Mom had been very reassuring and told her it was an impossible ideal, trying to compete with the women in magazines and her friends at school – the sort of thing a kind parent says – true, but not particularly helpful to a teenager.

I was predominantly interested in anything but girls. Fishing, shooting a bow, comic books… all these things occupied my mind more than the opposite sex. That is, until the infamous Fall that Amy returned home from her gap year overseas.

You see, Amy did not spend her 18th birthday at home with Mom and I. She had spent almost a year traveling with her father in Europe. Across the course of 11 months, Peter took her to France, Italy, Greece, Spain, a long period in Portugal, and finally up to Scandinavia – all as part of his entrepreneurial business (selling something that none of us really understood). It was supposedly a chance for him and his daughter to connect while seeing some of the world. And to be fair, it was an incredible experience for Amy.

It was discussed in advance for some time and I kept imagining it wouldn’t end up happening, what with all the near hiccups involving Mom’s approval, permission from the school; and perhaps most of all, Amy’s own initial reluctance. The trip was going to happen and then it wasn’t, and then it was again. I could barely keep up for long enough Bahçeşehir Escort to imagine what it might feel like to be without her. It would be the longest time we had ever been apart.

For Amy the trip was a number of things. It was a chance to connect with her father – although prior to the trip, she didn’t know him well enough for this to be much of a persuasive factor. Her biggest desire, I think, was simply to get away from her senior grade at school, and her so-called friends, who really weren’t that awesome at the time. Not to mention it would be an exciting chance for her to see some of the exotic places she had read about in the fashion magazines and books she loved so dearly.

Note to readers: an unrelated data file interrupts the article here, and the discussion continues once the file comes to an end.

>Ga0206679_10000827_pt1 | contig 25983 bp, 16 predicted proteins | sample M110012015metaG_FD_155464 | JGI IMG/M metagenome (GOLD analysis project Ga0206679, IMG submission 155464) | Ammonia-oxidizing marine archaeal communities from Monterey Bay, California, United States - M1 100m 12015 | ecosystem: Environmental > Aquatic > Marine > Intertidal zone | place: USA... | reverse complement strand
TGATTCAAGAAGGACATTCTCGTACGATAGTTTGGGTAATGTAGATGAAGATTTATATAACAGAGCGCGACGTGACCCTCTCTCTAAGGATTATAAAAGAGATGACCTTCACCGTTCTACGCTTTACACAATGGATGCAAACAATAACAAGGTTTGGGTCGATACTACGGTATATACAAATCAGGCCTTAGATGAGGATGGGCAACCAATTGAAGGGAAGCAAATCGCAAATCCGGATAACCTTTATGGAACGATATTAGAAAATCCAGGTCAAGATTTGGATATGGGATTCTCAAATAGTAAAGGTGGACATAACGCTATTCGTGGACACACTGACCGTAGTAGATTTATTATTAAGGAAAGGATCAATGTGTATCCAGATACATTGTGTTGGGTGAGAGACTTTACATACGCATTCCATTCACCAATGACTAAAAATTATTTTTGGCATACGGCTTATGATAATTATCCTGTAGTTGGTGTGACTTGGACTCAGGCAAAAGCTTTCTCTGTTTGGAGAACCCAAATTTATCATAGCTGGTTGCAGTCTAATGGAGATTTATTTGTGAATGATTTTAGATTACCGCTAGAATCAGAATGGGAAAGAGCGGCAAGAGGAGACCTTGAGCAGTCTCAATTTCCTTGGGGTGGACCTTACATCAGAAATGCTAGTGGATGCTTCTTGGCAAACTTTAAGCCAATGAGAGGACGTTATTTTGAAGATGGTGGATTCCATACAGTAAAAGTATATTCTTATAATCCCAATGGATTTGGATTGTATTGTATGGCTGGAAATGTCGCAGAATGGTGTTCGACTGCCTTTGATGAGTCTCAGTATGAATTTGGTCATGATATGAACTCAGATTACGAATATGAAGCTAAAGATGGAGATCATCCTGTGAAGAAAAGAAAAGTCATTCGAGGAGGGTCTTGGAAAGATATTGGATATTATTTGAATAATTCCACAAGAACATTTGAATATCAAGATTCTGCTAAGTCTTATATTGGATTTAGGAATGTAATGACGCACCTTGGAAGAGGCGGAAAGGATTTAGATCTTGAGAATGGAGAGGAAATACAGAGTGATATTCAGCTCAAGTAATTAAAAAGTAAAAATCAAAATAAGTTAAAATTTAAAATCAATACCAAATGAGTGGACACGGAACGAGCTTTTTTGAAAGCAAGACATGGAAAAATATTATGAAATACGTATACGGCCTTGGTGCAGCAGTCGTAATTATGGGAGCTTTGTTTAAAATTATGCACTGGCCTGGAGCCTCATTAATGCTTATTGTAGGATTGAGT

The initial length of her trip was supposed to be eight months, but it got extended by Amy’s own request for a further twelve weeks because she was enjoying herself so much in Sweden at the end. I missed her terribly, sometimes with a great pain. But the idea that she was happy – and my own immersion with skateboarding and other pursuits – meant that the time went by faster than I expected and was more bearable than my worst fears could have imagined.

And yet nothing could have prepared me for that week when she returned home. I will never forget seeing the white cab pull up outside in the dark and her tall, lean frame emerge with about three times as much luggage as she’d taken with her. She came in through the kitchen side door and I instantly rushed to embrace her. She was pleased to see me and hugged back, but it was distant somehow. Not as much as I wanted or expected.

I tried not to take it personally because she was warm and friendly enough. I just figured she was exhausted from the flight, or feeling some sort of culture shock at the transition back to her older, smaller (and let’s be honest, poorer) life with Mom and I in California. But the unexpected distance in her mood was not the biggest change.